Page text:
available throughout data collection in the event couples change their 
minds about how they would like to submit information. Study 
participants will collect semen and saliva samples and forward them in 
prepaid delivery packages to the study's

[[Page 15163]]

laboratories. Research nurses will collect blood and urine samples and 
return them to the study's laboratories. Affected Public: Individuals 
from participating communities. Type of Respondents: Men aged 18+ years 
and women aged 18-40 years. Estimated Number of Respondents: 
Approximately 500 couples enrolling (minimum of 400 completing the 
study). Estimated Number of Response Sets Per Respondent: 7 per woman 
and 4 per man over approximately two years. Average Burden Hours Per 
Response: (1) 0.17 hours for completing the screening instrument; (2) 
0.42 hours for baseline interviews with men and women; (3) 2.5 hours 
for daily journal while attempting pregnancy for men and women; (4) 
0.38 and 0.7 hours for biospecimen collection for women and men, 
respectively; (5) 2.6 hours for fertility monitors; (6) 0.27 hours for 
pregnancy testing for women; and (7) 0.29 hours for pregnancy journals 
for women. Estimated Total Annual Burden Hours Requested: 1,640 to 
4,950 hours for female participants and 1,050 to 2,740 hours for male 
participants depending upon the length of time required for pregnancy. 
There is no cost to respondents. There are no Capital Costs, Operating 
Costs, and/or Maintenance Costs to report.
    Request for Comments: Written comments and/or suggestions from the 
public and affected agencies are invited on one or more of the 
following points: (1) Evaluate whether the proposed collection of 
information is necessary for the proper performance of the function of 
the agency, including whether the information will have practical 
utility; (2) Evaluate the accuracy of the agency's estimate of the 
burden of the proposed collection of information, including the 
validity of the methodology and assumptions used; (3) Enhance the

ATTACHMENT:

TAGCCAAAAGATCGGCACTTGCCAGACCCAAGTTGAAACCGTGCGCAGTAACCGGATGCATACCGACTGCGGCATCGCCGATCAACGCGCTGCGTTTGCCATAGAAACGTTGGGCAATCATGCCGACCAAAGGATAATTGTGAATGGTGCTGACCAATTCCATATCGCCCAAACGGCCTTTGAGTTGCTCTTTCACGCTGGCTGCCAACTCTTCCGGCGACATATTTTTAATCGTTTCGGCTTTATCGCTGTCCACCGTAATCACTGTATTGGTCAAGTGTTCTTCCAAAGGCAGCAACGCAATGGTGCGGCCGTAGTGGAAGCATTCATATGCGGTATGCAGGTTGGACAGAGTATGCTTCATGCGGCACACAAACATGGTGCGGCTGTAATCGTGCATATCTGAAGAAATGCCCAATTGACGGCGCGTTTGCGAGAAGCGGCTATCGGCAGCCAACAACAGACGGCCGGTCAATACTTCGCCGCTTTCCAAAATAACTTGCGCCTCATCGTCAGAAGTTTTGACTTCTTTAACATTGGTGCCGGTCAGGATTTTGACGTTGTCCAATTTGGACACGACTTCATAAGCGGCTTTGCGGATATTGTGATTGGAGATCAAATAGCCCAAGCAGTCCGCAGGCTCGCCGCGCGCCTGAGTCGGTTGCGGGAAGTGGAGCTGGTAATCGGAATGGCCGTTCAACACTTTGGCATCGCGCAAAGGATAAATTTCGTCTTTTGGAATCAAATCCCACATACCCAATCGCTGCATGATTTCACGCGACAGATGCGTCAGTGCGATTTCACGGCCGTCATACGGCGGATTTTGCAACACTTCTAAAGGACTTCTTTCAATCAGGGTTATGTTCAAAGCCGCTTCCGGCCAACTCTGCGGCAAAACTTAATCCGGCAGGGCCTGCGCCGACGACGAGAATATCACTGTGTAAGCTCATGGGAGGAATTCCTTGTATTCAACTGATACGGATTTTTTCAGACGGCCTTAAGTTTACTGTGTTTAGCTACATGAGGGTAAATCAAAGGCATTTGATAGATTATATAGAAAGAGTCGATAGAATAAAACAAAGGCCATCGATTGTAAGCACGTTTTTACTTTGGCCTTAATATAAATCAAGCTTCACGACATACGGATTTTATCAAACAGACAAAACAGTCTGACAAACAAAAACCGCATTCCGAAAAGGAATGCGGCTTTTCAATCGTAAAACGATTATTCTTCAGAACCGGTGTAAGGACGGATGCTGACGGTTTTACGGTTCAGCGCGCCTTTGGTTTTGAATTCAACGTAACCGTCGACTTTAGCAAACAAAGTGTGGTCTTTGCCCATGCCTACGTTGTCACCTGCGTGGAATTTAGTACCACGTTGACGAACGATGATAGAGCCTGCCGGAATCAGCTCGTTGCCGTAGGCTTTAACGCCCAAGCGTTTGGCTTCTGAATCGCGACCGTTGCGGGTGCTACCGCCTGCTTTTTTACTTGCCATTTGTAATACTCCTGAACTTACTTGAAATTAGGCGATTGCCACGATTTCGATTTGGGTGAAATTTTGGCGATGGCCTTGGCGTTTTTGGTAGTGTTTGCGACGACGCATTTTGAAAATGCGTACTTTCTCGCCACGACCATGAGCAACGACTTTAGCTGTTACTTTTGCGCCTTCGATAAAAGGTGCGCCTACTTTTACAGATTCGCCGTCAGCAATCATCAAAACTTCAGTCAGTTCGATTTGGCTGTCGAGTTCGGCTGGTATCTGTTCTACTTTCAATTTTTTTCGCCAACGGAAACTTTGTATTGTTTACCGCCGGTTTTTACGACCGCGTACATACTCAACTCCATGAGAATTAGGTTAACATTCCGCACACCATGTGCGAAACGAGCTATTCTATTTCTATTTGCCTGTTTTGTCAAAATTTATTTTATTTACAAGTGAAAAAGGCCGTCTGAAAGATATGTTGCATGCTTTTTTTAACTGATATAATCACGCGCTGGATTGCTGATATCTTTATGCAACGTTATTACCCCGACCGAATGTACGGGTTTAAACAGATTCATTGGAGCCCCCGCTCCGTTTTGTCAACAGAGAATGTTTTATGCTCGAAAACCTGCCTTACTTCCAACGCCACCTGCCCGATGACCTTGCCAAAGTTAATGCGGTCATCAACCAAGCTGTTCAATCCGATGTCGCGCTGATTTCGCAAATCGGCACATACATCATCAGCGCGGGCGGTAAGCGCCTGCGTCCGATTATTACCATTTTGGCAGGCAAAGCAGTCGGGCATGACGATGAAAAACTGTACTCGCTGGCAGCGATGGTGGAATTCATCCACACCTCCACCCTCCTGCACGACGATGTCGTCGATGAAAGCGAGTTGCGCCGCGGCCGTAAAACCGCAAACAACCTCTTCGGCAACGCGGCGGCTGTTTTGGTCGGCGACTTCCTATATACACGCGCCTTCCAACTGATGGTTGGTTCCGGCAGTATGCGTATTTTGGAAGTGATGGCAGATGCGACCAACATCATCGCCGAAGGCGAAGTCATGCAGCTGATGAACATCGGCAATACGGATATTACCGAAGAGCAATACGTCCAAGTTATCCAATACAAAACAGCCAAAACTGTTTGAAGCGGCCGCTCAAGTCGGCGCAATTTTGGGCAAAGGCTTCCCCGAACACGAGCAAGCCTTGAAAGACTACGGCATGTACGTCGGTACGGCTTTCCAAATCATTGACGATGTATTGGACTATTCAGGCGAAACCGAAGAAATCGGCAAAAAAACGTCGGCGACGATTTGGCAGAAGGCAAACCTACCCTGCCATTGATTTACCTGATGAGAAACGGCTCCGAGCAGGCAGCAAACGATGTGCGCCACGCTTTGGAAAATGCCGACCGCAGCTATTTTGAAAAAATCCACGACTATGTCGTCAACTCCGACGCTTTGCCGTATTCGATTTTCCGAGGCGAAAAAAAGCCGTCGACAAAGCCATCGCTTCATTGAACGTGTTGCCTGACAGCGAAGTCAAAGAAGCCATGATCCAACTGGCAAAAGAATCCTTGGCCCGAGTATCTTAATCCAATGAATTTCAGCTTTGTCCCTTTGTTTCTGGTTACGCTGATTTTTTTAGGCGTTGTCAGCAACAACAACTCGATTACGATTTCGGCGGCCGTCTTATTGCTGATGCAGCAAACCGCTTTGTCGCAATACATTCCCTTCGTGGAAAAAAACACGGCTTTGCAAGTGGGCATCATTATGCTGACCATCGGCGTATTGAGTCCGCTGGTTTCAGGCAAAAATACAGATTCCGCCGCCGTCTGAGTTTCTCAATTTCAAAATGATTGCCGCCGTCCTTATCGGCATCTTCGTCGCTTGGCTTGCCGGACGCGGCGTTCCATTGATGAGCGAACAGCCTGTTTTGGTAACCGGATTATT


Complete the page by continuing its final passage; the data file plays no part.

quality, utility, and clarity of the information to be collected; and 
(4) Minimize the burden of the collection of information on those who 
are to respond, including the use of appropriate automated, electronic, 
mechanical, or other technological collection techniques or other forms 
of information technology.
    Direct Comments to OMB: Written comments and/or suggestions 
regarding the item(s) contained in this notice, especially regarding 
the estimated public burden and associated response time, should be 
directed to the: Office of Management and Budget, Office of Regulatory 
Affairs, OIRA_submission@omb.eop.gov, or by fax to 202-395-6974, 
Attention: Desk Officer for NIH. To request more information on the 
proposed project or to obtain a copy of the data collection plans and 
instruments, contact: Dr. Germaine M. Buck Louis, Epidemiology Branch, 
Division of Epidemiology, Statistics & Prevention Research, NICHD, 6100 
Executive Blvd., Room 7B03, Rockville, MD 20852, 301-496-6155. You may 
also e-mail your request to louisg@mail.nih.gov.
    Comments Due Date: Comments regarding this information collection 
are best assured of having their full effect if received within 30 days 
of the date of this publication.

    Dated: March 12, 2008.
Paul L. Johnson,
Project Clearance Liaison, The Eunice Kennedy Shriver National 
Institute of Child Health and Human Development, National Institutes of 
Health.
 [FR Doc. E8-5700 Filed 3-20-08; 8:45 am]
BILLING CODE 4140-01-P